Before making a huge leap and skipping about fifteen issues, in which nothing radar-related of any particular interest happens, here’s a look at issue #30 (art by Gene Colan) where Matt is impersonating Thor. That’s right. That’s not Thor. That’s Matt pretending to be Mike being Daredevil dressed as Thor. From his thoughts we gather that he is not a big fan of capes, and that his decision to go without is not just based on an impeccable sense of taste: “Too bad I have to wear the nutty cape! By fluttering this way, it muffles some of the sound vibrations that guide me!”
This and a handful of other sources is what I would point to in arguing that the radar sense has never been definitively defined, as the radar is indirectly described as sound-based in this panel and sounds more like classic echolocation.
The radar rings return! After having been absent for about three years of publication, the rings are back in issue #41 (below, with art by Gene Colan).
I have to love the full page below, from Daredevil #46 (art by Gene Colan). Why? Because it actually makes sense. Stan Lee appears to have really put some thought into this, for once.
First of all, I’ve never been a fan of the radar sense arbitrarily penetrating solid objects. I think it’s counter-intuitive, something of a cheat and completely unnecessary. It’s not that actual radio waves don’t go through walls and the like. They do. However, the also go through people. If the idea of the radar is that you get information about things around you by perceiving an echo (be it electromagnetic, sound-based or something else), then having the signal go through a wall, reflect off of something that’s usually less dense than the wall, and then go back through the same wall with most of the energy intact just strikes me as goofy.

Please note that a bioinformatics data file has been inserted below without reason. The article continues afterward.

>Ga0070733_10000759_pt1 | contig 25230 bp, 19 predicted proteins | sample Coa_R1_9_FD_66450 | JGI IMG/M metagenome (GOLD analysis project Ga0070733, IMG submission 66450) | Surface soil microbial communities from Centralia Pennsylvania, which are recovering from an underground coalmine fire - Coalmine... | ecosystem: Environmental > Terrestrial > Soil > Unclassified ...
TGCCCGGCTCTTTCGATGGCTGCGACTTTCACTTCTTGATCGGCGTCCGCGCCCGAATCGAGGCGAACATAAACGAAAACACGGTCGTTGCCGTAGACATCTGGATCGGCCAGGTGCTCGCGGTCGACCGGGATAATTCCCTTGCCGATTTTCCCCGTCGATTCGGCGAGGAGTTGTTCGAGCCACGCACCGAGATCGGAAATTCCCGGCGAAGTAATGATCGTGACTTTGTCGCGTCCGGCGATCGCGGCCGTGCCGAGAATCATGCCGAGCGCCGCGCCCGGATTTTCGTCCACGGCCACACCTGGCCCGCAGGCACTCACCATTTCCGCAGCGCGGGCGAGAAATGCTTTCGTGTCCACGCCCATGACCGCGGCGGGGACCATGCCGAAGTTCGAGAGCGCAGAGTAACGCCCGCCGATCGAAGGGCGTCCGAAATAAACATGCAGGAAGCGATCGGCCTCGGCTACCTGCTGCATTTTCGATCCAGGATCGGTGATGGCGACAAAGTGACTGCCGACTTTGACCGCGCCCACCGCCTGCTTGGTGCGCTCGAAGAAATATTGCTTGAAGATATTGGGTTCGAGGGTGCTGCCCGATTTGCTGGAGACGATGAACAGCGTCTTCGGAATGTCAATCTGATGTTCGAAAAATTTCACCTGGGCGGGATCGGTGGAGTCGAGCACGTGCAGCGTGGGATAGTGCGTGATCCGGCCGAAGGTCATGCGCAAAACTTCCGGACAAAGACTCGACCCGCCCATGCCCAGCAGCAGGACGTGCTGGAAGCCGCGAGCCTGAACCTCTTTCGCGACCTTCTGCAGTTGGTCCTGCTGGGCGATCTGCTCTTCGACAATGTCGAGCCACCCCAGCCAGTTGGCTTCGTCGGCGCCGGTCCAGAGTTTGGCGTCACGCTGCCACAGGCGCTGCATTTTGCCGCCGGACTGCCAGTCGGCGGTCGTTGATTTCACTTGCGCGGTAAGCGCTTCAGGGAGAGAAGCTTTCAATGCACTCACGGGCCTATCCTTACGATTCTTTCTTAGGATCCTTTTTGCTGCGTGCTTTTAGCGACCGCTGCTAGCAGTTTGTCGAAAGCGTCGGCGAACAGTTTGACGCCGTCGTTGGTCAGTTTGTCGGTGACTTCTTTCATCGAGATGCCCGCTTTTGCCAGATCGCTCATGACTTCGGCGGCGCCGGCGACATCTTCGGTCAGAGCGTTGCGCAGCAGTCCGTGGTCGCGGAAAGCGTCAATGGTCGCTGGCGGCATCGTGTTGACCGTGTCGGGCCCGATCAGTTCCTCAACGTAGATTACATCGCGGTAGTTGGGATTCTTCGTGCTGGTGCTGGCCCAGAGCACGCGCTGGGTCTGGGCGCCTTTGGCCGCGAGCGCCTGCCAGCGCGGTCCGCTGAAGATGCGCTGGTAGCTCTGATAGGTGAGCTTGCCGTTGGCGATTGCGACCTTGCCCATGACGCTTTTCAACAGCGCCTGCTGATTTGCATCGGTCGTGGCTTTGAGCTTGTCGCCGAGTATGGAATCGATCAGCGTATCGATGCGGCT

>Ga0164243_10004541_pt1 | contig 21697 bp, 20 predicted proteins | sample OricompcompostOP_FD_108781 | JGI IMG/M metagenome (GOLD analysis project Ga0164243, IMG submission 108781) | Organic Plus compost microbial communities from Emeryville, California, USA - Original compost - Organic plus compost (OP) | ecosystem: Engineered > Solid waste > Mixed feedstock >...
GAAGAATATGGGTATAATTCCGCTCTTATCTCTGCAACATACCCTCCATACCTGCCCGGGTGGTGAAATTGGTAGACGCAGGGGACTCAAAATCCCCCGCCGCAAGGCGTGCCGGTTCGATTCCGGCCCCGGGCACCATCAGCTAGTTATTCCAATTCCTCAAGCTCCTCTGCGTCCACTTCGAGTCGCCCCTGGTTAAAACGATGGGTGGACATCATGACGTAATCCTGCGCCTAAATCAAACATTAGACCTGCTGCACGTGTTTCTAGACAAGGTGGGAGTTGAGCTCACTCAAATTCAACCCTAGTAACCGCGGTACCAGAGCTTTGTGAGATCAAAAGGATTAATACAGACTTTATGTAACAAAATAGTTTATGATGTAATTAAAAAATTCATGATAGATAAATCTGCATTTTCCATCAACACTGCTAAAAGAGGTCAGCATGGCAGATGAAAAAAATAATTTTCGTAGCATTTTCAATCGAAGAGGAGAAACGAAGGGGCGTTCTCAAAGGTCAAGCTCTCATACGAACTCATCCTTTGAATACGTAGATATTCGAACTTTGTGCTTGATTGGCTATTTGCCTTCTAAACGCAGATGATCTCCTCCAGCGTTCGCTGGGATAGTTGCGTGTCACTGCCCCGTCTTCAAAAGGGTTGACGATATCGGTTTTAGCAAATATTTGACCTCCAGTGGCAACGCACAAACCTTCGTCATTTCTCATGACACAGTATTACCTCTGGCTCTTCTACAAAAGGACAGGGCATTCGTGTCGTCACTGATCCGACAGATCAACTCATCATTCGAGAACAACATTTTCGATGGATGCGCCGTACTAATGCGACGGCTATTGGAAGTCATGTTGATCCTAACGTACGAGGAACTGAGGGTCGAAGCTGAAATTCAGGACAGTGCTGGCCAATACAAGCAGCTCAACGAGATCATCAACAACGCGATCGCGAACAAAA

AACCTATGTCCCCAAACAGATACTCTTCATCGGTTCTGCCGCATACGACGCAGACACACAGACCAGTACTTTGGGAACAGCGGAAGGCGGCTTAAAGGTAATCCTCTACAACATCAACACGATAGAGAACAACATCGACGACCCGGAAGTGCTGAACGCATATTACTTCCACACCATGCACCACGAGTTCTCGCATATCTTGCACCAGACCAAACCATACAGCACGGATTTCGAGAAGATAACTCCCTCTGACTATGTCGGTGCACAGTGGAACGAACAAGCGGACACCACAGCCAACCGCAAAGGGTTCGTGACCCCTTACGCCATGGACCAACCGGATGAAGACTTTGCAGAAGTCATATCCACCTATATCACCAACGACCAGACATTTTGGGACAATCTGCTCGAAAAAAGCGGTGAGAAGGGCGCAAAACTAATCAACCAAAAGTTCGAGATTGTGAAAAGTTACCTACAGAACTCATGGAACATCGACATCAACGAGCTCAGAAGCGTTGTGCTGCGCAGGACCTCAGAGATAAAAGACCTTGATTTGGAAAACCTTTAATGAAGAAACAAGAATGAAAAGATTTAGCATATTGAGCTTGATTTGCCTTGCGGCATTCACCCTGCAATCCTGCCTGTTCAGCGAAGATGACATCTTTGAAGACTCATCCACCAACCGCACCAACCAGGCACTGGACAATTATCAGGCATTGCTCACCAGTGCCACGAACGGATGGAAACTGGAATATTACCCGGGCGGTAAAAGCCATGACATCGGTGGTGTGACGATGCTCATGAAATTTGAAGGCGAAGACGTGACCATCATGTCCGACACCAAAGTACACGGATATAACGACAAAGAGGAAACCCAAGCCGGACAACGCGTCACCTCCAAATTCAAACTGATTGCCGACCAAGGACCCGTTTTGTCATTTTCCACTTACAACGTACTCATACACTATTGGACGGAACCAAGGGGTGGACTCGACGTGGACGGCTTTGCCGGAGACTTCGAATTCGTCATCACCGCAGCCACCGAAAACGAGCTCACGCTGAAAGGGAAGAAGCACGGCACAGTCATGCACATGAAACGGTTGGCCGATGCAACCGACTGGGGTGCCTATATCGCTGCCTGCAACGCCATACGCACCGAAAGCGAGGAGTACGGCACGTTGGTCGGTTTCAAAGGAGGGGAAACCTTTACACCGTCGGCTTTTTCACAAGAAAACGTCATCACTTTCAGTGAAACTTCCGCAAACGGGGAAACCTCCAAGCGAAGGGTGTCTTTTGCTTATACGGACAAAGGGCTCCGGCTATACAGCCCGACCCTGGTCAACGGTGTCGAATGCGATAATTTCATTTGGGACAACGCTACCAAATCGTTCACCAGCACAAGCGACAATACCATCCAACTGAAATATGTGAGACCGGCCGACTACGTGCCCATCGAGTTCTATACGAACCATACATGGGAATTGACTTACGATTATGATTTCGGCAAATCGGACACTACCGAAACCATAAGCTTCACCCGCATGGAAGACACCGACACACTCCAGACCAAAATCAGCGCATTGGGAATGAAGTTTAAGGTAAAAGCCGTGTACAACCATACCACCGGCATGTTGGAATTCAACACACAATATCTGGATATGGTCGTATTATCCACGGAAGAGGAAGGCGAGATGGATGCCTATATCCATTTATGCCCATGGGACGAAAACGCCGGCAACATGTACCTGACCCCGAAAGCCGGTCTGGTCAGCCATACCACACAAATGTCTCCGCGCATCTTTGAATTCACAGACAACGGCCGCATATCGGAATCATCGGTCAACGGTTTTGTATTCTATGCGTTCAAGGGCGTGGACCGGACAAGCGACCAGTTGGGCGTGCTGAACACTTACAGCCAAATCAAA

Here Stan Lee does what actually makes sense, he lets Matt gather information about what’s in an adjacent room by utilizing a sound, in this case of the door opening, to figure this out. This actually could work, assuming that the wall that has another room behind it is relatively thin with a lot of empty space on the other side. Thank you Stan for making sense!
“It’s empty, but judging by the sound of the door opening, there’s another room behind it! Having a built in sonar sense can be mighty handy at a time like this!”
Damn it, Stan. You were doing so well. “Something about his electronic circuits must be deadening my radar sense!” Huh? By what mechanism? The panel below is from issue #50, Stan’s last issue as a writer, art by Barry Windsor-Smith.
The story of Starr Saxon’s “plastoid robot,” also featured in the post Death by gym equipment, continued in issue #51 with Roy Thomas as the writer and Barry Windsor-Smith as the artist. I’ve noticed that whenever a new writer comes on board, or when there is a one issue guest writer, Daredevil’s powers tend to take strange quantum leaps in various directions. Below, we see Daredevil once again, gaining the ability to “see” the exact construction of a robot, in great detail (he accomplished a similar feat early during Stan Lee’s run). Don’t ask me how he knows what piece of micro-circuitry is actually the destruct mechanism.
Another panel from the same issue shows a new artistic take on the radar, though I suppose it might be an attempt to draw a headache. Here, Matt is beginning to suffer the first adverse effects of exposure to radiation and his radar and other heightened senses are slowly beginning to fail him. The mysterious man here is Starr Saxon who has just found out Daredevil’s secret identity.
The two panels below, from issues 58 and 63 respectively (art by Gene Colan), have been included here for featuring yet another artistic take on the radar sense where the image of DD and what he’s sensing (though this presumably includes input from all senses) are merged into one panel.
Ah, the gladiator saying hello… Nothing says “nice to see you” like a pair of spinning serrated blades aimed at your throat.
Well, that wraps up this chapter in the eclectic history of the radar sense. In the next installment, we’ll cover the entire seventies from Gerry Conway’s run through Roger McKenzie’s. Frank Miller will get his own chapter after that.